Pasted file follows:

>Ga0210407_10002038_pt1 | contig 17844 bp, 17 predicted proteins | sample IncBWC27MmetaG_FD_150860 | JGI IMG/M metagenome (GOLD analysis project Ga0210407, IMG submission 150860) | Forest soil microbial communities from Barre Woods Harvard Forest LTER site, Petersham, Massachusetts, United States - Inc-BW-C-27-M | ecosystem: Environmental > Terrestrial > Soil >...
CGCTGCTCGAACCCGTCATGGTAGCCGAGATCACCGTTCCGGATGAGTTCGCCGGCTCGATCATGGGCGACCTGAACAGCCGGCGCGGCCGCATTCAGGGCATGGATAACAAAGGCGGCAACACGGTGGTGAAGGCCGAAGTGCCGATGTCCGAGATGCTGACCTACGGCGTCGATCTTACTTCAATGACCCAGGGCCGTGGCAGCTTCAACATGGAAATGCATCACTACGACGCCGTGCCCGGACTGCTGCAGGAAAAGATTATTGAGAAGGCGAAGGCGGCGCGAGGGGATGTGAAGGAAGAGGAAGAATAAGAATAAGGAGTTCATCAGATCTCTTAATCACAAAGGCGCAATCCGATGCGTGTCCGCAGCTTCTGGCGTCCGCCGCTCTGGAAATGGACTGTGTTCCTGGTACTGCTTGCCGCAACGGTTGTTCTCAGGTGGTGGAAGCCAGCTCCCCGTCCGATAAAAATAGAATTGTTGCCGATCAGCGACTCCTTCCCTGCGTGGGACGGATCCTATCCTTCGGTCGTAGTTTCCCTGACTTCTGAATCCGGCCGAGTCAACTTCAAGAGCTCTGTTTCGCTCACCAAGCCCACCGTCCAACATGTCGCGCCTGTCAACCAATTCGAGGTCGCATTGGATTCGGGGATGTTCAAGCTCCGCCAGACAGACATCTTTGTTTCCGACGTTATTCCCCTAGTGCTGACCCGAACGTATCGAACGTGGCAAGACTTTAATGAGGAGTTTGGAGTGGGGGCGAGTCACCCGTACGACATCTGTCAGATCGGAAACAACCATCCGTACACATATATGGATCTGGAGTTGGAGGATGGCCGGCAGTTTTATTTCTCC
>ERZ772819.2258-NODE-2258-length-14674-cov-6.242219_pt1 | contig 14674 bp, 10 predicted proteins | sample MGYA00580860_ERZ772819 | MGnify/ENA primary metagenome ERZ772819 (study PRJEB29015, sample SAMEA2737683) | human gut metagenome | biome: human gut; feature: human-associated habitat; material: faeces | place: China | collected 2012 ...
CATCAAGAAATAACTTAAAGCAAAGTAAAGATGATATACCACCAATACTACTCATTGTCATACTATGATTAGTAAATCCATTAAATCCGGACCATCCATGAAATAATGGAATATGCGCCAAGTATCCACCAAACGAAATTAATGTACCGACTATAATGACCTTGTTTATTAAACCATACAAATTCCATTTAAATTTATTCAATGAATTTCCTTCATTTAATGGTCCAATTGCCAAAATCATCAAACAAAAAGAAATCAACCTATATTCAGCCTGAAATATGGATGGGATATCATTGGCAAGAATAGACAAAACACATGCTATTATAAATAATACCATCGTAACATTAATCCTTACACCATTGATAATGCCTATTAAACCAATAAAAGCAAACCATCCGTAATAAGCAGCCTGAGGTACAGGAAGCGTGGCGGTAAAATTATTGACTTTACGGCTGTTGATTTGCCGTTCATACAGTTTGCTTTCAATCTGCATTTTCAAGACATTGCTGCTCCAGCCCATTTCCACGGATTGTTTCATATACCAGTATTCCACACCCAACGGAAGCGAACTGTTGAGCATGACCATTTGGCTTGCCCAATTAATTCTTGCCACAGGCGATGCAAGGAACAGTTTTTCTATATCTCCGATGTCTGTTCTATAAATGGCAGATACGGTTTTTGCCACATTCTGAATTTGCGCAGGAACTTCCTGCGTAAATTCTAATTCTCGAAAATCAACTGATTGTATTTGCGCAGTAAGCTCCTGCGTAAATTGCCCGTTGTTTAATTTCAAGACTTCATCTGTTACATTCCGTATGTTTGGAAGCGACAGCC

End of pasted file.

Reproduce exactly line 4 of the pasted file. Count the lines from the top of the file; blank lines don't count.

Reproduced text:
CATCAAGAAATAACTTAAAGCAAAGTAAAGATGATATACCACCAATACTACTCATTGTCATACTATGATTAGTAAATCCATTAAATCCGGACCATCCATGAAATAATGGAATATGCGCCAAGTATCCACCAAACGAAATTAATGTACCGACTATAATGACCTTGTTTATTAAACCATACAAATTCCATTTAAATTTATTCAATGAATTTCCTTCATTTAATGGTCCAATTGCCAAAATCATCAAACAAAAAGAAATCAACCTATATTCAGCCTGAAATATGGATGGGATATCATTGGCAAGAATAGACAAAACACATGCTATTATAAATAATACCATCGTAACATTAATCCTTACACCATTGATAATGCCTATTAAACCAATAAAAGCAAACCATCCGTAATAAGCAGCCTGAGGTACAGGAAGCGTGGCGGTAAAATTATTGACTTTACGGCTGTTGATTTGCCGTTCATACAGTTTGCTTTCAATCTGCATTTTCAAGACATTGCTGCTCCAGCCCATTTCCACGGATTGTTTCATATACCAGTATTCCACACCCAACGGAAGCGAACTGTTGAGCATGACCATTTGGCTTGCCCAATTAATTCTTGCCACAGGCGATGCAAGGAACAGTTTTTCTATATCTCCGATGTCTGTTCTATAAATGGCAGATACGGTTTTTGCCACATTCTGAATTTGCGCAGGAACTTCCTGCGTAAATTCTAATTCTCGAAAATCAACTGATTGTATTTGCGCAGTAAGCTCCTGCGTAAATTGCCCGTTGTTTAATTTCAAGACTTCATCTGTTACATTCCGTATGTTTGGAAGCGACAGCC